Multilingual programming is one of my all-time favorite topics, and I feel very strongly that software developers should be adept at multiple programming languages. Developers need to be able to apply whatever language in their arsenal best suits the problem at hand, and perhaps even quickly learn a new language if what they already know doesn’t fit.
Too many developers seem to think that familiarity with one general-purpose language is good enough, but it isn’t. Knowing one language forces you to try to bend or change problems to fit whatever that language happens to be. That’s like trying to solve a problem by choosing a data structure or algorithm to use without ever considering the nature or details of the problem.
One of my favorite quotes on this topic is from Steve Yegge:
…an “X programmer”, for any value of X, is a weak player. You have to cross-train to be a decent athlete these days. Programmers need to be fluent in multiple languages with fundamentally different “character” before they can make truly informed design decisions.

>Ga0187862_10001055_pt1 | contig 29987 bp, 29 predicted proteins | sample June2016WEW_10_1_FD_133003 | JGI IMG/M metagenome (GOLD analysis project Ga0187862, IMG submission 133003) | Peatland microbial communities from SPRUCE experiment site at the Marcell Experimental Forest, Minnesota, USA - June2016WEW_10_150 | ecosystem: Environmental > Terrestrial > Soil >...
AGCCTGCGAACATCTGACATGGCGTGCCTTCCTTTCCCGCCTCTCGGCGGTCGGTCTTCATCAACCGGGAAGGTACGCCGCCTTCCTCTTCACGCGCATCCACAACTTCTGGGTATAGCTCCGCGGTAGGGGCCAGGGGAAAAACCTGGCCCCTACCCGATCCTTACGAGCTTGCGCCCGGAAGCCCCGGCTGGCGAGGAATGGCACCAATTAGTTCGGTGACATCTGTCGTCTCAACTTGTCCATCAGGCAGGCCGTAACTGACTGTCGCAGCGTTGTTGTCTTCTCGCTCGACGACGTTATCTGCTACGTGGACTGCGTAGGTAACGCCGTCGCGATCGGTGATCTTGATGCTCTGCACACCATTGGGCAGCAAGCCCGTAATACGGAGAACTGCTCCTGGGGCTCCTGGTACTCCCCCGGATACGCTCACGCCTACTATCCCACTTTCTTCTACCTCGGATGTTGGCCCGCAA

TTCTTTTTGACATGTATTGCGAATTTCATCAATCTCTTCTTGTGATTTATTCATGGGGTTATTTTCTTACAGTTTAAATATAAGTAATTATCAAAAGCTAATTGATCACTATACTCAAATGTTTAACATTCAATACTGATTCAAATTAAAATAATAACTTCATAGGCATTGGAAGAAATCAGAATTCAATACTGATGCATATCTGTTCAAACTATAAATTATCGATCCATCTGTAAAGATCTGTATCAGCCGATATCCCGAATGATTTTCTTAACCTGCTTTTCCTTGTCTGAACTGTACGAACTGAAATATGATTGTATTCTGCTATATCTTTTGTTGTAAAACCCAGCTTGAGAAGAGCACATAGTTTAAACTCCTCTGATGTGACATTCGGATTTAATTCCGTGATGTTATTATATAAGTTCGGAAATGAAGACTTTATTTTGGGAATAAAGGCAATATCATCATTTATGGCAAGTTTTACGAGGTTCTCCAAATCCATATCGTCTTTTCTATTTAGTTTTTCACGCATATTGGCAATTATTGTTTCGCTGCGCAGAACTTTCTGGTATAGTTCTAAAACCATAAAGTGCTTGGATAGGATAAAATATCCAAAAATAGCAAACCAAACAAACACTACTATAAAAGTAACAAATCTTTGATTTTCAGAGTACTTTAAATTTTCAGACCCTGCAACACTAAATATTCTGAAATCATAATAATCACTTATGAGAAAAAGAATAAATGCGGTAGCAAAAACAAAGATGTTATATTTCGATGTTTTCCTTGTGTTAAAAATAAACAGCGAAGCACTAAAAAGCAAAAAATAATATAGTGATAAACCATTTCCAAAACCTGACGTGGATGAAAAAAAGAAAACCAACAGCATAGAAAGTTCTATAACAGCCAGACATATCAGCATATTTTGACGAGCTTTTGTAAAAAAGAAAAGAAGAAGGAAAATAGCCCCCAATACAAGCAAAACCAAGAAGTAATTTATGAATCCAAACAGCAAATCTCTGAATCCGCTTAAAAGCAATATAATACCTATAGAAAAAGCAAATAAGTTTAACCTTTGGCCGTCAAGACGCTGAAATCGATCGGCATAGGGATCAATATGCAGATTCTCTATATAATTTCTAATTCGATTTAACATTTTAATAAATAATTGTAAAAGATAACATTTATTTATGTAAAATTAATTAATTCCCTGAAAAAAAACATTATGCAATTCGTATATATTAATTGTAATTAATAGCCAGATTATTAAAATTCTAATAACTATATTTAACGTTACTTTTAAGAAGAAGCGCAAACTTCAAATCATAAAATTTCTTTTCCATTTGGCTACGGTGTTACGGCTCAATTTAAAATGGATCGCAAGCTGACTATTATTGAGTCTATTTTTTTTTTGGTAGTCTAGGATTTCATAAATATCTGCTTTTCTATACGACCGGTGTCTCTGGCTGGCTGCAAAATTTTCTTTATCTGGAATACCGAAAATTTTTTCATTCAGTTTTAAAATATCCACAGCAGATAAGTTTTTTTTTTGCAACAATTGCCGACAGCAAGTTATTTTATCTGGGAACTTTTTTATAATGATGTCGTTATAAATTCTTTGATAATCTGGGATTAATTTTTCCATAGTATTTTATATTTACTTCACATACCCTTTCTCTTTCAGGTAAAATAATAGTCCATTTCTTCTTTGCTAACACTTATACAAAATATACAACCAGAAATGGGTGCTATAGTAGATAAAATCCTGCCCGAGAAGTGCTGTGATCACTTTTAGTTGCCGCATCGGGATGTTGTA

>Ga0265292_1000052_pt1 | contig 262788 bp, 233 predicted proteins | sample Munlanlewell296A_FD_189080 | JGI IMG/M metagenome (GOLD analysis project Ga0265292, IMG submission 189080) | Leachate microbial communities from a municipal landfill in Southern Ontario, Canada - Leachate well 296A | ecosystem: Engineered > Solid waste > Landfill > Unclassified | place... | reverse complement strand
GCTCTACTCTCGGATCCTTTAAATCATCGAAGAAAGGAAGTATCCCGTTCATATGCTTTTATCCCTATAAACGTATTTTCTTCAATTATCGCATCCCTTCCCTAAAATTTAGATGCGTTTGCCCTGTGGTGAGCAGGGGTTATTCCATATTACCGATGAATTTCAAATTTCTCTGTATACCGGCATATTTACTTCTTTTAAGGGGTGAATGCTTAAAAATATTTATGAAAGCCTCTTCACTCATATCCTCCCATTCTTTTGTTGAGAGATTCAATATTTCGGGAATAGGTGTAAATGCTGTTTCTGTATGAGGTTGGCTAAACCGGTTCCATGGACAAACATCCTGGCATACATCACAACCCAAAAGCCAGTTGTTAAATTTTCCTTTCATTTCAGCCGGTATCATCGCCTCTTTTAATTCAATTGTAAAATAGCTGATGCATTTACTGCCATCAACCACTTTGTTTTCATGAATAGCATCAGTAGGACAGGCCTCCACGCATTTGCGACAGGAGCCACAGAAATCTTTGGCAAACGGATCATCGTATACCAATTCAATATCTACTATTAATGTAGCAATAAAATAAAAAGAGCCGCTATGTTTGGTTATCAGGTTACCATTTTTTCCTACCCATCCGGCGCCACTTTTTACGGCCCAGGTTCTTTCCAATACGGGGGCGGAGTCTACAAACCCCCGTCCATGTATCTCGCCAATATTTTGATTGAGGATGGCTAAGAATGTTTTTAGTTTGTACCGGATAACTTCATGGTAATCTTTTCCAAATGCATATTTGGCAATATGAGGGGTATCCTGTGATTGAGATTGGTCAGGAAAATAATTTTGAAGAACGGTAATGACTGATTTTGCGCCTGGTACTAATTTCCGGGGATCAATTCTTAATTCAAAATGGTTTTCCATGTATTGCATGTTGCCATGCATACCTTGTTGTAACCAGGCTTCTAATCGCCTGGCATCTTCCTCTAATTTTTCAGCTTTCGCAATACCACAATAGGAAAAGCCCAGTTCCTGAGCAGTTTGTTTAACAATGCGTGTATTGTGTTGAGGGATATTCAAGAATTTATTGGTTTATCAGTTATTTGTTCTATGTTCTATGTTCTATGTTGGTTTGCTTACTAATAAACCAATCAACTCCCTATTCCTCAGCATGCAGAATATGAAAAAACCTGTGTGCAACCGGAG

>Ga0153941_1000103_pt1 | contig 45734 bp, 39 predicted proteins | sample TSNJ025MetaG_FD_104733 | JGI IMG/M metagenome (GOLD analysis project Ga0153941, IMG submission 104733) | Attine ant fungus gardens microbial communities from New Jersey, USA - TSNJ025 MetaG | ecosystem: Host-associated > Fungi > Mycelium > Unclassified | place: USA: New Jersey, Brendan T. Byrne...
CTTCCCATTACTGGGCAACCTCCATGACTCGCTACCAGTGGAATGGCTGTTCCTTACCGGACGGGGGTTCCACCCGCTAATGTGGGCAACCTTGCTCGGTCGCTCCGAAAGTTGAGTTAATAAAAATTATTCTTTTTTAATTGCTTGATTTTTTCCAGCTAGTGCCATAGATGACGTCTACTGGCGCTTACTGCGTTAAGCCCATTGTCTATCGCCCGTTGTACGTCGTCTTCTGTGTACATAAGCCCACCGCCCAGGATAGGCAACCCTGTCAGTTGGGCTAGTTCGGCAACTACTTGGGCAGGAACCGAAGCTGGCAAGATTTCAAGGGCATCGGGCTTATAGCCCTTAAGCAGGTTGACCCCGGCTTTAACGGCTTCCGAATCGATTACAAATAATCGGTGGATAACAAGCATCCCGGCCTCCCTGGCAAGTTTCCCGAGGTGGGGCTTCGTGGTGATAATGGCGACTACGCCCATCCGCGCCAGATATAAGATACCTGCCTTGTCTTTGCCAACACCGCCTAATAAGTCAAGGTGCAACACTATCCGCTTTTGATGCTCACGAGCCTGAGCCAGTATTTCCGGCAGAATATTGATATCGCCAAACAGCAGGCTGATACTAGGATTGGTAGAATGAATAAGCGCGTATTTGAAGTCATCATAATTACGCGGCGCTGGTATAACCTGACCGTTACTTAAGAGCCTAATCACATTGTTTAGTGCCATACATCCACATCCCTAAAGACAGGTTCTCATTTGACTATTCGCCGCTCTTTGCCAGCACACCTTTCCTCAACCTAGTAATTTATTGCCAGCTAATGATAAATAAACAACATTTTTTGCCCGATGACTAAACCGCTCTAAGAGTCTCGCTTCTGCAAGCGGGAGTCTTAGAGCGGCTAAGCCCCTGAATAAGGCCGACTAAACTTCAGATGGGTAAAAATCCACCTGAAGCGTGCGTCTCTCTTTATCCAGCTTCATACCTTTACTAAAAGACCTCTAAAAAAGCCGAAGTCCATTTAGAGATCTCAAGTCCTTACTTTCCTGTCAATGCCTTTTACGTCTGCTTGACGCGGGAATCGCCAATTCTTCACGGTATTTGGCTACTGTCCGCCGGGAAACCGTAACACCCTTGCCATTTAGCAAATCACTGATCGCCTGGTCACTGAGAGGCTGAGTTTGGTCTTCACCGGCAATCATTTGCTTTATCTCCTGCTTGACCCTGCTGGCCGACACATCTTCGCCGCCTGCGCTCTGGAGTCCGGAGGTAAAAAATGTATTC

Too many developers also come up with weak excuses for not learning new programming languages, most of them being just different ways of saying, “But it’s different from the language I already know!” Don’t whine about the differences — instead, learn to appreciate them and take advantage of them.
[Update: if you prefer not to read PDF, this column is now also available online in HTML.]